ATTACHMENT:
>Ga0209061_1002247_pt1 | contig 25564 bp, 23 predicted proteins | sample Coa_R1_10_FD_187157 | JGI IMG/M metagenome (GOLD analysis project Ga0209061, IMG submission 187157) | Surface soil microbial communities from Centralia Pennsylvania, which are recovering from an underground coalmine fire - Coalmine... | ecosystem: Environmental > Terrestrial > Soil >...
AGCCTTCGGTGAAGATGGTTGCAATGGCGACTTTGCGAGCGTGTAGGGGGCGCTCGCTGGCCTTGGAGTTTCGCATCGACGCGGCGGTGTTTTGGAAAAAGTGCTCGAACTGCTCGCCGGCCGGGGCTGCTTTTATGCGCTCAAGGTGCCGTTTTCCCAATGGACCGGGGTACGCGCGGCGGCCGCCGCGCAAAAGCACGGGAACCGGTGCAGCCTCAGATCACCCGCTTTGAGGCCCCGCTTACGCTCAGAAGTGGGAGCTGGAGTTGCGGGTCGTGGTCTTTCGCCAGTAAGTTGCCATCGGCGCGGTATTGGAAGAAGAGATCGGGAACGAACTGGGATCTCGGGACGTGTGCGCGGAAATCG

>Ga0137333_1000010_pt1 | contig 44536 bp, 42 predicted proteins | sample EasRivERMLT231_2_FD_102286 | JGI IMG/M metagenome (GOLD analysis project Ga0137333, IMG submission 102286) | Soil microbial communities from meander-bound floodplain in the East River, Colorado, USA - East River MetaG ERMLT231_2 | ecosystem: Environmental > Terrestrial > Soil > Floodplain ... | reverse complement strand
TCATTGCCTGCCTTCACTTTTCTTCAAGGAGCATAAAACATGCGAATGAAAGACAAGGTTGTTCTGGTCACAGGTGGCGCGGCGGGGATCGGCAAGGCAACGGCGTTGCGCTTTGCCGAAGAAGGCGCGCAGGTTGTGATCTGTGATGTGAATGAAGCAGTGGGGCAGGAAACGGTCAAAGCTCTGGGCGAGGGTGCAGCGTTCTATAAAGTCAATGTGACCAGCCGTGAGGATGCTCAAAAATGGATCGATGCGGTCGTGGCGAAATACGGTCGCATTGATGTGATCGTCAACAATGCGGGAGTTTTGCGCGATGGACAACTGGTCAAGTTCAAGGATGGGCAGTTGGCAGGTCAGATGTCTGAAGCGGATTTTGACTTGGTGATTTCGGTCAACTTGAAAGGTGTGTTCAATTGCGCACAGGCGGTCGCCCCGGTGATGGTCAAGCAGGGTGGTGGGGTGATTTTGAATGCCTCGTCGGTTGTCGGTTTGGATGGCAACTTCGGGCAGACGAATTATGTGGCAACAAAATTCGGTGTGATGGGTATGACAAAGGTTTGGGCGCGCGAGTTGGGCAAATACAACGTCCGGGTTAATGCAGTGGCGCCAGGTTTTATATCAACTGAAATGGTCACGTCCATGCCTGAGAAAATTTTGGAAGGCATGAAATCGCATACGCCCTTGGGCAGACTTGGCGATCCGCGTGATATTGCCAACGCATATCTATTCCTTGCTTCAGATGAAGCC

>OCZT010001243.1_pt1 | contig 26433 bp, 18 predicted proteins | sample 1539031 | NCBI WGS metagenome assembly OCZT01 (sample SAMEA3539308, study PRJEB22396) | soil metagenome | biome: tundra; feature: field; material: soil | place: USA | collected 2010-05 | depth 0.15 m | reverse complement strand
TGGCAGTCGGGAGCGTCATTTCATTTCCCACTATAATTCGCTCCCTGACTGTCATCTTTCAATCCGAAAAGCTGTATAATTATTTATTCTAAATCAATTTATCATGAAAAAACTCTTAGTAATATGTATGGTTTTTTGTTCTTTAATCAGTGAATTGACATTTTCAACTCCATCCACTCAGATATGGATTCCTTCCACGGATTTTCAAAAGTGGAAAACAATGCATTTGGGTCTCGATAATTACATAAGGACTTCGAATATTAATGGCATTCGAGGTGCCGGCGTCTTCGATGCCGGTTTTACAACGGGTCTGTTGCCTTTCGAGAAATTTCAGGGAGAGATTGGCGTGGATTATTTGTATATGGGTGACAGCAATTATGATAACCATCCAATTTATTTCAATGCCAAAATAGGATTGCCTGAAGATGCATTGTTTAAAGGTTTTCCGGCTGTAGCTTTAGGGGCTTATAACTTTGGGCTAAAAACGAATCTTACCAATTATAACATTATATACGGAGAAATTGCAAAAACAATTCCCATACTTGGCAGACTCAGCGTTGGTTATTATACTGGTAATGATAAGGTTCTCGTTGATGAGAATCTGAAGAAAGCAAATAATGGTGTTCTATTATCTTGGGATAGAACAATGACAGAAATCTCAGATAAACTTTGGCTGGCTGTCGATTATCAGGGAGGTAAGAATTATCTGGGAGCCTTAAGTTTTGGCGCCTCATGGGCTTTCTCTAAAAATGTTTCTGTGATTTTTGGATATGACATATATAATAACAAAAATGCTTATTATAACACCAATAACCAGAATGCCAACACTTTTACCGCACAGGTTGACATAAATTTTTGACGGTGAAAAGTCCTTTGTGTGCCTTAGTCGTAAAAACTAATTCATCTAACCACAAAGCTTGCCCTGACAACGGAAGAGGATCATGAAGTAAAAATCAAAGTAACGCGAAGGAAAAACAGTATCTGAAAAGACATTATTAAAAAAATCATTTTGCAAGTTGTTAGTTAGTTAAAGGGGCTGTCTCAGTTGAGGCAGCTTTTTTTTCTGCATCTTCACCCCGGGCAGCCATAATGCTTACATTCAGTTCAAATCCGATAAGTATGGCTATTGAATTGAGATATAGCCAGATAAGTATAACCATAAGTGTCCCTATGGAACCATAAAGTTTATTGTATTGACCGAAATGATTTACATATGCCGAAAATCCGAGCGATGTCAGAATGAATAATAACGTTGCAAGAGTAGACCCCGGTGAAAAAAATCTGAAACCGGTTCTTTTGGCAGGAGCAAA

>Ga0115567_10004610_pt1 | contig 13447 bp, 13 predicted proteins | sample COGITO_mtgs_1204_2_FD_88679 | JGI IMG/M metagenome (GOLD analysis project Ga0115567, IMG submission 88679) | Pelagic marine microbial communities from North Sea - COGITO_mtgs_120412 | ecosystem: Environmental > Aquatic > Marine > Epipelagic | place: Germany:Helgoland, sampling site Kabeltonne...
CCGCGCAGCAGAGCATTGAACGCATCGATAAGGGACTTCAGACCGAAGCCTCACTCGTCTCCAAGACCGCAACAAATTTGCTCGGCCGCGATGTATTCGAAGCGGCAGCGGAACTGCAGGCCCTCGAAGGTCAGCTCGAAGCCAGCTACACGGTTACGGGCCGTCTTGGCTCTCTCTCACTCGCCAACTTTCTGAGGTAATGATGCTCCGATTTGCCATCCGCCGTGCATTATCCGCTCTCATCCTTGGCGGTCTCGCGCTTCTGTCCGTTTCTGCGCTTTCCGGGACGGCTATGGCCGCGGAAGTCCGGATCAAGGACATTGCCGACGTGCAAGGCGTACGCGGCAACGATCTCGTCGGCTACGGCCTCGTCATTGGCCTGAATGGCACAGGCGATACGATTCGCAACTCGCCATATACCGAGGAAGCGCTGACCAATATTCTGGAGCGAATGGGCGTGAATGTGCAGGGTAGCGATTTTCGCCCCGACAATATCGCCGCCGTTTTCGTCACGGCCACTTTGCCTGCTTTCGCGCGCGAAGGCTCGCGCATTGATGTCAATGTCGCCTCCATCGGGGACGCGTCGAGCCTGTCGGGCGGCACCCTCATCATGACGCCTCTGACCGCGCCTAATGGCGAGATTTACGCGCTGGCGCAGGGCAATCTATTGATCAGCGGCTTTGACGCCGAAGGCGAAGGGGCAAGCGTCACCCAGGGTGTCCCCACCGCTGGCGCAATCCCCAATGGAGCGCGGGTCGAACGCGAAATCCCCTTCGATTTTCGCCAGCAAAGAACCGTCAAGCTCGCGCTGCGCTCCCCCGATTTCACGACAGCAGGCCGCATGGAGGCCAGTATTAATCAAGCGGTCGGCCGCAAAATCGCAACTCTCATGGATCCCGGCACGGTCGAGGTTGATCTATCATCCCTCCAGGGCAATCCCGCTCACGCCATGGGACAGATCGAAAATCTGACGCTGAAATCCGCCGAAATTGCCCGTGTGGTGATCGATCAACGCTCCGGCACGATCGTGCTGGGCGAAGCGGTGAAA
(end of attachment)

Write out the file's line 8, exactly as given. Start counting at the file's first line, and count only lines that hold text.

CCGCGCAGCAGAGCATTGAACGCATCGATAAGGGACTTCAGACCGAAGCCTCACTCGTCTCCAAGACCGCAACAAATTTGCTCGGCCGCGATGTATTCGAAGCGGCAGCGGAACTGCAGGCCCTCGAAGGTCAGCTCGAAGCCAGCTACACGGTTACGGGCCGTCTTGGCTCTCTCTCACTCGCCAACTTTCTGAGGTAATGATGCTCCGATTTGCCATCCGCCGTGCATTATCCGCTCTCATCCTTGGCGGTCTCGCGCTTCTGTCCGTTTCTGCGCTTTCCGGGACGGCTATGGCCGCGGAAGTCCGGATCAAGGACATTGCCGACGTGCAAGGCGTACGCGGCAACGATCTCGTCGGCTACGGCCTCGTCATTGGCCTGAATGGCACAGGCGATACGATTCGCAACTCGCCATATACCGAGGAAGCGCTGACCAATATTCTGGAGCGAATGGGCGTGAATGTGCAGGGTAGCGATTTTCGCCCCGACAATATCGCCGCCGTTTTCGTCACGGCCACTTTGCCTGCTTTCGCGCGCGAAGGCTCGCGCATTGATGTCAATGTCGCCTCCATCGGGGACGCGTCGAGCCTGTCGGGCGGCACCCTCATCATGACGCCTCTGACCGCGCCTAATGGCGAGATTTACGCGCTGGCGCAGGGCAATCTATTGATCAGCGGCTTTGACGCCGAAGGCGAAGGGGCAAGCGTCACCCAGGGTGTCCCCACCGCTGGCGCAATCCCCAATGGAGCGCGGGTCGAACGCGAAATCCCCTTCGATTTTCGCCAGCAAAGAACCGTCAAGCTCGCGCTGCGCTCCCCCGATTTCACGACAGCAGGCCGCATGGAGGCCAGTATTAATCAAGCGGTCGGCCGCAAAATCGCAACTCTCATGGATCCCGGCACGGTCGAGGTTGATCTATCATCCCTCCAGGGCAATCCCGCTCACGCCATGGGACAGATCGAAAATCTGACGCTGAAATCCGCCGAAATTGCCCGTGTGGTGATCGATCAACGCTCCGGCACGATCGTGCTGGGCGAAGCGGTGAAA